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USAID, UNICEF tackle water shortage, malnutrition in northwest


A girl suffering from severe acute malnutrition is weighed at a Unicef nutrition clinics in the Muna camp in Nigeria. PHOTO: AFP / STEFAN HEUNIS

In a move to provide support for the country’s perennial water shortage, the Mission Director, United States Agency for International Development (USAID), Stephen Haykin has said that over 57 million Nigerians lack access to potable water in Nigeria.

Besides, the Governor of Kaduna State, Nasir El-Rufai and his Bauchi State counterpart, Mohammed Abubakar have commended the USAID in embarking on the project to improve water supply in the two states.

Speaking yesterday at the official launch of Water, Sanitation and Hygiene (WASH) in Kaduna, Haykin said that one million Nigerian children die yearly for lack of drinkable water.


He disclosed that the perennial shortage of water had resulted in USAID’s effort to support the programme aimed at enhancing water supply in the country with $2.5 million to enable Nigerians have access to potable water.

He pointed out that having clean water and sanitation was very essential for the development of a healthy society.Earlier, project Coordinator of WASH, Timeyin Uwejamomere said the water supply project was expected to last for two years through November 2018, adding that it would primarily target urban areas and focus on Bauchi and Kaduna states.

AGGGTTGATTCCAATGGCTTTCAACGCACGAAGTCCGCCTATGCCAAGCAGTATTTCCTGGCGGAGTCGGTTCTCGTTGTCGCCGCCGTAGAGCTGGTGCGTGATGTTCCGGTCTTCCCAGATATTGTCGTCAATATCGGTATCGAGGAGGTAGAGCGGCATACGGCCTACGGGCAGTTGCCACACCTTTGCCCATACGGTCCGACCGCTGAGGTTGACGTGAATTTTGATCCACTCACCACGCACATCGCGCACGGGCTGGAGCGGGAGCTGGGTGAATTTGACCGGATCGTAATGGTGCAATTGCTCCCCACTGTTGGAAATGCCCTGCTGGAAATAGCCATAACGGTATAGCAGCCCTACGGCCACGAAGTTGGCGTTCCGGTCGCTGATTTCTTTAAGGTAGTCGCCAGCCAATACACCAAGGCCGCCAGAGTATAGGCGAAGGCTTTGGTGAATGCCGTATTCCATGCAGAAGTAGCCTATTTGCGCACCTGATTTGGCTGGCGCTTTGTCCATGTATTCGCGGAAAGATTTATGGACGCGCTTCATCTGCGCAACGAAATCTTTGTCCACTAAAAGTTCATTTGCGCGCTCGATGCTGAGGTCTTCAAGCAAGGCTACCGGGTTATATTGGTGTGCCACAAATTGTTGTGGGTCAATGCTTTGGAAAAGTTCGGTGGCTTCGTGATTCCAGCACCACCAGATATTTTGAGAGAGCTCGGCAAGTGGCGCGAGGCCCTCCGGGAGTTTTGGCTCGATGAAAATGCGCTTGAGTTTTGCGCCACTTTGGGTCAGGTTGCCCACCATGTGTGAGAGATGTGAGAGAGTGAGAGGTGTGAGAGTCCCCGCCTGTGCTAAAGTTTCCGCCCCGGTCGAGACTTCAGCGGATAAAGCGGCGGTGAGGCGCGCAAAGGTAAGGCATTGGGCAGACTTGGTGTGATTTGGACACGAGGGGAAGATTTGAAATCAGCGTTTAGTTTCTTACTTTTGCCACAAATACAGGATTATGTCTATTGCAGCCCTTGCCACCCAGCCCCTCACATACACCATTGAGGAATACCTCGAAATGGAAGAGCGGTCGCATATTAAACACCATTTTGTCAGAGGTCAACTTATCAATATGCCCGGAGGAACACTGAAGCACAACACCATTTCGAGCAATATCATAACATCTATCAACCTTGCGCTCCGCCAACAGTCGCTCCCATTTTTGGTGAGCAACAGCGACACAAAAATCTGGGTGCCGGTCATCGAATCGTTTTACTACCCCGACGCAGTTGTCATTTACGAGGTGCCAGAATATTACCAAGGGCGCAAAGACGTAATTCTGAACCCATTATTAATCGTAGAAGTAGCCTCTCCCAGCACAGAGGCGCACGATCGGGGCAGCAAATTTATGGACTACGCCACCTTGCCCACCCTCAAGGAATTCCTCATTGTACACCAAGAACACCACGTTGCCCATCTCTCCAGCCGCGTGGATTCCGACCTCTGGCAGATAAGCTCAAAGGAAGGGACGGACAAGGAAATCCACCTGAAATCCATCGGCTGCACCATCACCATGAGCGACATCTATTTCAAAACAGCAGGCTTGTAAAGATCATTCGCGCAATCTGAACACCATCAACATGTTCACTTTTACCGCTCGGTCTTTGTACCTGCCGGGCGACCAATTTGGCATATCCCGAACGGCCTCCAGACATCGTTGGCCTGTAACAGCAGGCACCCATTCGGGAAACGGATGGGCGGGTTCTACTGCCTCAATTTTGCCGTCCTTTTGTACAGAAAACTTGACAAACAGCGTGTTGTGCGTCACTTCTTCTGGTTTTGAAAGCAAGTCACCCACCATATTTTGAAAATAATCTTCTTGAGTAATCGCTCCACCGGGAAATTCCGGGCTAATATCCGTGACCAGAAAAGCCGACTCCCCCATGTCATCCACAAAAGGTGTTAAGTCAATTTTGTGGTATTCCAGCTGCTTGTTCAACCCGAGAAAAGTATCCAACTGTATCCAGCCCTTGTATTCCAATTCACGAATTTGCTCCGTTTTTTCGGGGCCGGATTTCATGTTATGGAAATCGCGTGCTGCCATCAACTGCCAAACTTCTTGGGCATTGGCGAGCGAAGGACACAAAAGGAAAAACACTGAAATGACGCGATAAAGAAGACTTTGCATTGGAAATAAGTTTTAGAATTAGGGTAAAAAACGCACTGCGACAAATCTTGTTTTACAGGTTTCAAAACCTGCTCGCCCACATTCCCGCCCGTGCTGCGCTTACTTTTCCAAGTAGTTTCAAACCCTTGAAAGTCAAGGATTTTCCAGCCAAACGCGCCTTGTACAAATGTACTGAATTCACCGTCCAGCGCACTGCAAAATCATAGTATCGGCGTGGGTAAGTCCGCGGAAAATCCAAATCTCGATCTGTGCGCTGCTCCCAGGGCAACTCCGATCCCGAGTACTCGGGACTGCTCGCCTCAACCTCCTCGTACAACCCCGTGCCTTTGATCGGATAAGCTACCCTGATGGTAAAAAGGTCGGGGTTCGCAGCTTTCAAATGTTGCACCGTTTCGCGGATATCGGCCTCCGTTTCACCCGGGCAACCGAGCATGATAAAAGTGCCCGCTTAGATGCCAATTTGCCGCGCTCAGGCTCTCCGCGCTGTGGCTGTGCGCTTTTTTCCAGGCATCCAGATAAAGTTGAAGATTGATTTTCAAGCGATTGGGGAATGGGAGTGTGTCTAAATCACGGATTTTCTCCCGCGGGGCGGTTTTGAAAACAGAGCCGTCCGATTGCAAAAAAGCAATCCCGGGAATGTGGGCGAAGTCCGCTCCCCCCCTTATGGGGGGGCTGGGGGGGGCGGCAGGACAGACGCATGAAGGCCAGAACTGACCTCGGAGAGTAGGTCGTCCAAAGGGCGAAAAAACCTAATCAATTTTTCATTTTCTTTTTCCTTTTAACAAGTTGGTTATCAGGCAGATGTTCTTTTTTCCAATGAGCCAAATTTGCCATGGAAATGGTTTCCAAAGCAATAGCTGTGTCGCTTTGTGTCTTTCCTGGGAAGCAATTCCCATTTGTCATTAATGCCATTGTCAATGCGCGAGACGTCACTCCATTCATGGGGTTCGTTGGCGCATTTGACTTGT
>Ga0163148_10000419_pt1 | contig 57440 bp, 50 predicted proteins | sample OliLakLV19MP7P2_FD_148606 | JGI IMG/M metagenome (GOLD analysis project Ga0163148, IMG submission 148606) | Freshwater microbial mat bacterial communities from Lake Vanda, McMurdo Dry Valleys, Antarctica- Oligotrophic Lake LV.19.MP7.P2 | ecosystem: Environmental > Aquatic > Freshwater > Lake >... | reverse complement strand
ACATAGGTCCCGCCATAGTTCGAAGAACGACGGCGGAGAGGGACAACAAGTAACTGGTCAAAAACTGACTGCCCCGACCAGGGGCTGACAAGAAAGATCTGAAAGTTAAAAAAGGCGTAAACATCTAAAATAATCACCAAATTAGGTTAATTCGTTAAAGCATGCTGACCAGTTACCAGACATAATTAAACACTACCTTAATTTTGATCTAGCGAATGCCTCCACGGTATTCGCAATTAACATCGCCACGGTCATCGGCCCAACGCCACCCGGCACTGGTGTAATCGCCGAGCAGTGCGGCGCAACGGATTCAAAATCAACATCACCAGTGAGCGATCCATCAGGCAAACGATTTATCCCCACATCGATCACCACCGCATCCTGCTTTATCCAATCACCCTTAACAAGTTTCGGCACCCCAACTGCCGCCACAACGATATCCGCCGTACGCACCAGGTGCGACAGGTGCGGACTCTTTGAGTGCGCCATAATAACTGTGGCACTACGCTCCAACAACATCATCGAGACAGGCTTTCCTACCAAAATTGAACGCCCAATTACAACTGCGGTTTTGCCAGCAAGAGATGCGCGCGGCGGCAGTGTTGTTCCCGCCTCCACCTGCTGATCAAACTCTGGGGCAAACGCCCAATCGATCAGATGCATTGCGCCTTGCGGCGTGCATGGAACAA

Meanwhile, the Chief of Field UNICEF Office in Katsina, Mrs. Padmavathi Yedla has disclosed that it was a misconception to think that malnutrition was only possible in poor families, stressing that it could exist in rich and wealthy communities.

Yedla said at the Nutrition Budget Tracking Workshop in Kano recently that: “The misconception of malnutrition is that it is only for poor people. But it can also exist in rich countries, if mothers lack adequate knowledge of how to take good care of their children.”

She said the intervention was done to help unhealthy mothers with adequate medical treatment for nourishment.A UNICEF fact sheet had revealed that under-nutrition remained high in Northern Nigeria with about 2.2 million out of the 2.5 million severely malnourished children from that part of the country.

“Over 50 percent child mortality in Nigeria is caused by malnutrition with no fewer than 1200 out of 2600 estimated daily deaths. “Lack of budgetary allocations, delay or non-release of appropriated funds to nutrition hinder sustainable provision of Ready To Use Therapeutic Foods (RUTF) and threatens efforts to save severely malnourished children,” the report stated.


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